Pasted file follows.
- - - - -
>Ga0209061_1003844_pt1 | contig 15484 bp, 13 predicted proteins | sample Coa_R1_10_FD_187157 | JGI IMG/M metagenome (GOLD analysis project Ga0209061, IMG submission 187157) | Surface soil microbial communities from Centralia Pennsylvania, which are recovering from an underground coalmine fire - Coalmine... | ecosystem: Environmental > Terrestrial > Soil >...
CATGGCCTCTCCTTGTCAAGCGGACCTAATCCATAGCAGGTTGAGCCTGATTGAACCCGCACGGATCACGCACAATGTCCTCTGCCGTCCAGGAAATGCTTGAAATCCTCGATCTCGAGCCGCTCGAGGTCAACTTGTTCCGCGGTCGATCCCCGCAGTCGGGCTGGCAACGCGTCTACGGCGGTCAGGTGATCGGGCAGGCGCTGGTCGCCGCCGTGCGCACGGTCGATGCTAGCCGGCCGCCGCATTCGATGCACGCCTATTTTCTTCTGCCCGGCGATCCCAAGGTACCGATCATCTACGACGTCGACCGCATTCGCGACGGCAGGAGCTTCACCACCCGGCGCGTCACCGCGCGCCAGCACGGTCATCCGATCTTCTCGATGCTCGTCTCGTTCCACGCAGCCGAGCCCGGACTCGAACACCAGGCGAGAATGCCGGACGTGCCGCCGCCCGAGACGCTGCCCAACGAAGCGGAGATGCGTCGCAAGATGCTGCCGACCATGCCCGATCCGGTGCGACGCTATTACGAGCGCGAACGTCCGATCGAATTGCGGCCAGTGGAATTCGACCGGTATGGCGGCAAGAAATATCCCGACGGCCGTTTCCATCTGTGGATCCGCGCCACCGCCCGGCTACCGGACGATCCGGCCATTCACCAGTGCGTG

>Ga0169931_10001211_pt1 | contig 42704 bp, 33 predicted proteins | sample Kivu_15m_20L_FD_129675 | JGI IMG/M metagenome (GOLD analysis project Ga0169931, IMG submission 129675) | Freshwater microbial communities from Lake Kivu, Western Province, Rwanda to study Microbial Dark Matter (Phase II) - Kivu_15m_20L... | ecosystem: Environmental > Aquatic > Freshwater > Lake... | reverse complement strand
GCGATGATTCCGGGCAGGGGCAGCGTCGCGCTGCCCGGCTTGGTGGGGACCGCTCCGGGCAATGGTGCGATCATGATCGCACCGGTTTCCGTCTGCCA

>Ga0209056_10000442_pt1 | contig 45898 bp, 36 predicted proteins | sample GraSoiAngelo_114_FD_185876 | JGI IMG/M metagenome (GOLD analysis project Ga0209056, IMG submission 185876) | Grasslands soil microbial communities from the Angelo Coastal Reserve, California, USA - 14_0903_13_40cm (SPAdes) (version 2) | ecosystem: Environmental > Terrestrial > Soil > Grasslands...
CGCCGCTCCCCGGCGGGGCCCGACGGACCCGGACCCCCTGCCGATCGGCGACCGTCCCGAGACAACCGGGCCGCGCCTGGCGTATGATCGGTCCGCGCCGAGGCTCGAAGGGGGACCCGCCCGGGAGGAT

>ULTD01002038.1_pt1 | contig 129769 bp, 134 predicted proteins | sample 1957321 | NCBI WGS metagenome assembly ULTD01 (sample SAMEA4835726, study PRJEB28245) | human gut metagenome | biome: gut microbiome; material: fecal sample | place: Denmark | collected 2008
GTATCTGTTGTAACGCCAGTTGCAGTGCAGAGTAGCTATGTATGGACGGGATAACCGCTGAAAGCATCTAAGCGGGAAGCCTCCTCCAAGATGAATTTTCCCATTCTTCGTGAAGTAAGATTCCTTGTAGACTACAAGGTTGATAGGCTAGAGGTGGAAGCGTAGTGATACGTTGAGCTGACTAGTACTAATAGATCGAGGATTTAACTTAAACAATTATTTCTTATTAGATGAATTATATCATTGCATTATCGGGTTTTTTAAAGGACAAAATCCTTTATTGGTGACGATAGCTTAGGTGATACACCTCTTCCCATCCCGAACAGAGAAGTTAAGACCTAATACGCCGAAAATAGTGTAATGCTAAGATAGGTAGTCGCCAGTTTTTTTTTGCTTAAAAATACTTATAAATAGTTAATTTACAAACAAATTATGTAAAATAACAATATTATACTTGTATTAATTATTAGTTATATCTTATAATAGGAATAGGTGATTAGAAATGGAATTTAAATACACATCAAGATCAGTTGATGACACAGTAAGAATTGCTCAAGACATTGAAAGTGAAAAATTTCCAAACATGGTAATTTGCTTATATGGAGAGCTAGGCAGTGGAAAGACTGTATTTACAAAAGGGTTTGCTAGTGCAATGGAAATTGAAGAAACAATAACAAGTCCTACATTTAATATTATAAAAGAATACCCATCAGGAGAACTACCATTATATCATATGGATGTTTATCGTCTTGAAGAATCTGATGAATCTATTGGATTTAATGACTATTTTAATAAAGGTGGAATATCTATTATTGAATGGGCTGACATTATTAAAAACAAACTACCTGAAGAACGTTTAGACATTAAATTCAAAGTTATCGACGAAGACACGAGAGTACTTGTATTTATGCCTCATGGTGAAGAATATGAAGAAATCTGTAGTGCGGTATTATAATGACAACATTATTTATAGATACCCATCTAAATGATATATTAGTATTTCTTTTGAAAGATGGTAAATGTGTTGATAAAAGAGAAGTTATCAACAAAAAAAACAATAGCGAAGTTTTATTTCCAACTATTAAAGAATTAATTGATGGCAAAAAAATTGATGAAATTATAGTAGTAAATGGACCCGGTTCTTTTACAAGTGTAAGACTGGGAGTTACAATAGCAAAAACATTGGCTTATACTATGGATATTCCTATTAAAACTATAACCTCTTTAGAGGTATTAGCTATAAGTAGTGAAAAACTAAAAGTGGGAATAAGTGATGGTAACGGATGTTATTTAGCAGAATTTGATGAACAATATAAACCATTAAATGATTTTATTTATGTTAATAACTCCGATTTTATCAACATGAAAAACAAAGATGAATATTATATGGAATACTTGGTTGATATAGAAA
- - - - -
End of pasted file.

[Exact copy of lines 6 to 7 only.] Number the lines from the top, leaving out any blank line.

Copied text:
CGCCGCTCCCCGGCGGGGCCCGACGGACCCGGACCCCCTGCCGATCGGCGACCGTCCCGAGACAACCGGGCCGCGCCTGGCGTATGATCGGTCCGCGCCGAGGCTCGAAGGGGGACCCGCCCGGGAGGAT

>ULTD01002038.1_pt1 | contig 129769 bp, 134 predicted proteins | sample 1957321 | NCBI WGS metagenome assembly ULTD01 (sample SAMEA4835726, study PRJEB28245) | human gut metagenome | biome: gut microbiome; material: fecal sample | place: Denmark | collected 2008